When Could The Confederate Flag Come Down In S.C.?

by Jo Yurcaba

It has emerged that some photos of 21-year-old Dylann Roof, the alleged Emanuel AME Church shooter, show him posing with the confederate flag and other racist, Apartheid-era South African flags, according to CNN. Backlash surrounding the photos has caused South Carolina lawmakers to renew the push to remove the flag from the state capitol building. If they are successful, when would South Carolina's confederate flag be removed? The state could vote to have the flag removed as early as Tuesday.

Gov. Nikki Haley and Republican Sen. Lindsey Graham, also a 2016 presidential hopeful, called for the flag to be removed during press conferences Tuesday, according to NBC News. Officials including Charleston Mayor Joseph P. Riley Jr. and local Democratic state Sen. Marlon Kimpson also called on legislators Monday to stay in session and vote as early as Tuesday to remove the flag from its place in front of the statehouse in Columbia, according to the Associated Press. Rev. Nelson B. Rivers III of the National Action Network told the AP that the flag should be removed before the body of state Sen. Clementa Pinckney lies in state at the statehouse on Wednesday. Pinckney was one of the nine people shot and killed during a prayer session at the historic Emanuel AME Church in Charleston on Wednesday.

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Kimpson told the AP that he's informed state Senate leaders that there's a "growing chorus" of members who want to take up the flag debate this week while lawmakers are in session discussing the budget. Unfortunately, if lawmakers don't take the issue up this week, then it might have to wait until January, when Republican state Rep. Doug Brannon has promised to introduce a bill to remove the flag, according to CNN. Because of stipulations within the 2000 compromise that allowed the flag to remain at the statehouse, a formal bill could only be passed if two-thirds of both the state House and Senate — a supermajority — voted to support it.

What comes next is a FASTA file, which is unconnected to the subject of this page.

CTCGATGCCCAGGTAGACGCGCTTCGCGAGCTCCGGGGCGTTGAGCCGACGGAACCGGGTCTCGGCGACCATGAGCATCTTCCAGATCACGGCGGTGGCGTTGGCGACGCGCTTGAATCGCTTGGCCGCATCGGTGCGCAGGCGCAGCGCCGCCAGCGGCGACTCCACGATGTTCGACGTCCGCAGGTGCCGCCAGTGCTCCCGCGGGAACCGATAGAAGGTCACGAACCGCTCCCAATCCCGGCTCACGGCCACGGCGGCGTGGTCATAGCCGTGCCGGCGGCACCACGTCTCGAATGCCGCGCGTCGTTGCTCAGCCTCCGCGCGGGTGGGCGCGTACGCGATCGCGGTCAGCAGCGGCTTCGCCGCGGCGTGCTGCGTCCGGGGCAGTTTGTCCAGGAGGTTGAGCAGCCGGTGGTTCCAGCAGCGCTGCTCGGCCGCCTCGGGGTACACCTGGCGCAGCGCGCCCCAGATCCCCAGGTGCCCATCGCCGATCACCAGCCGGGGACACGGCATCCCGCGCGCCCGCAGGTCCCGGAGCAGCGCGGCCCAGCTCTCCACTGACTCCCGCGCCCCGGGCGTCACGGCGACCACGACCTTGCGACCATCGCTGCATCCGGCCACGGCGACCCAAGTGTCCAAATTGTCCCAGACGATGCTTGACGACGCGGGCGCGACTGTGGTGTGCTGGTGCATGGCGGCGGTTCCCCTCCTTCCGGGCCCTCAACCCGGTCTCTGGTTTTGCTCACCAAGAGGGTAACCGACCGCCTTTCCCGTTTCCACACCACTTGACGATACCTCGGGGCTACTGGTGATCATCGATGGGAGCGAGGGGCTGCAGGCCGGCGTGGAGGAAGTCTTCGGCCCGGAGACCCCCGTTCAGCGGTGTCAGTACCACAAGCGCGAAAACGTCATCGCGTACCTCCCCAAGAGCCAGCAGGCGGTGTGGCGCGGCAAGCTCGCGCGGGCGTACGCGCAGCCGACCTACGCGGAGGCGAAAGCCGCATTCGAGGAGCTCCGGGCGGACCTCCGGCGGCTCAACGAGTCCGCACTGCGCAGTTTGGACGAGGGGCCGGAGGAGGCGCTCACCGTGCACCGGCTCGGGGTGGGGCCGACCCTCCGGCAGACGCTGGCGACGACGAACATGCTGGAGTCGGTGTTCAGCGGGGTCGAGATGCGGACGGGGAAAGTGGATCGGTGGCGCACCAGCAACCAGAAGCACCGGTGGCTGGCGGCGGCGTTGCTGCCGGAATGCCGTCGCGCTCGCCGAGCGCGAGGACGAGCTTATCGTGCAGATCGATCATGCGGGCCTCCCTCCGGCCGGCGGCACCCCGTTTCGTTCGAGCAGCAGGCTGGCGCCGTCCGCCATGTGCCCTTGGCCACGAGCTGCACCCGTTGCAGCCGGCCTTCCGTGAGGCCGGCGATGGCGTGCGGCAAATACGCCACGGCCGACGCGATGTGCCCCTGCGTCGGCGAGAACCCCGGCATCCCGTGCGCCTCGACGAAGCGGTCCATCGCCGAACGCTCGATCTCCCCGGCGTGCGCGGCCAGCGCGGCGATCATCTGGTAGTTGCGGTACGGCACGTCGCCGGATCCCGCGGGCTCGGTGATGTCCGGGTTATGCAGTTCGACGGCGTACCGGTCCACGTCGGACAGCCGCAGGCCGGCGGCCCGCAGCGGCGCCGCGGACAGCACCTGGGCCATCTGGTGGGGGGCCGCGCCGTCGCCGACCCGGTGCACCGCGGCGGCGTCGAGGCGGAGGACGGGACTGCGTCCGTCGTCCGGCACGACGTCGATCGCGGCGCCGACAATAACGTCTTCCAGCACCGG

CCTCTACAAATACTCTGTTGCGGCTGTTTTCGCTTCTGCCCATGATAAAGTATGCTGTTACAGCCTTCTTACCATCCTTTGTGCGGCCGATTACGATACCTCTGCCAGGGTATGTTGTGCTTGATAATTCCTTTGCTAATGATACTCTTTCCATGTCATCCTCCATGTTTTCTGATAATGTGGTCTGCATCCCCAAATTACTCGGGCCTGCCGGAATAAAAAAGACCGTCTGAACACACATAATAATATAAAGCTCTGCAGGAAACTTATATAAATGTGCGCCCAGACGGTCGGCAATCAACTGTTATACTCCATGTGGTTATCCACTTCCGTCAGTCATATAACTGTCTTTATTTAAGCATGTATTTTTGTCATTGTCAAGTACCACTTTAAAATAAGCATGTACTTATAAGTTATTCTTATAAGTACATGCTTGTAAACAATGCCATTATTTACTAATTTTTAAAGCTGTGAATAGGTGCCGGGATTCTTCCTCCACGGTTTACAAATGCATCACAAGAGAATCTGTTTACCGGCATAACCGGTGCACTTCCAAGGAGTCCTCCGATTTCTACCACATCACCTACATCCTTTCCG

That's why Kimpson is calling for Senate leaders to talk about the issue this week. South Carolina can use bipartisan agreements to take action on legislation faster. Lawmakers did this, for example, this year on body camera legislation after the shooting death of Walter Scott by a white police officer, according to CNN. In a press conference Monday, Mayor Riley said removing the flag would "do something very personal," according to NBC:

Take away Mr. Roof's symbol of misguided idea of racial superiority and bigotry. Take it away from him and all like him and give the front of our state Capitol equally and fairly to every citizen of South Carolina.
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Unfortunately, not every agrees with Riley's view. The Sons of Confederate Veterans released a statement Monday saying that it would fight any effort to remove the flag from South Carolina's capitol, according to the AP. It said that, though the shooting at Emanuel AME was horrifying, there is "absolutely no link" between the shooting and the flag as a symbol. Chris Sullivan, who is a member of the Sons of the Confederacy, told CNN that the flag is more of a symbol of history than of racism or slavery in the South:

It's a symbol of family and my ancestors who defended the state from invasion. It was about standing up to a central government. The things that our ancestors fought for were not novel and they really are the same issues we have today.

The flag will stand and incite intimidation or fear in black people if South Carolina doesn't act on it this week.

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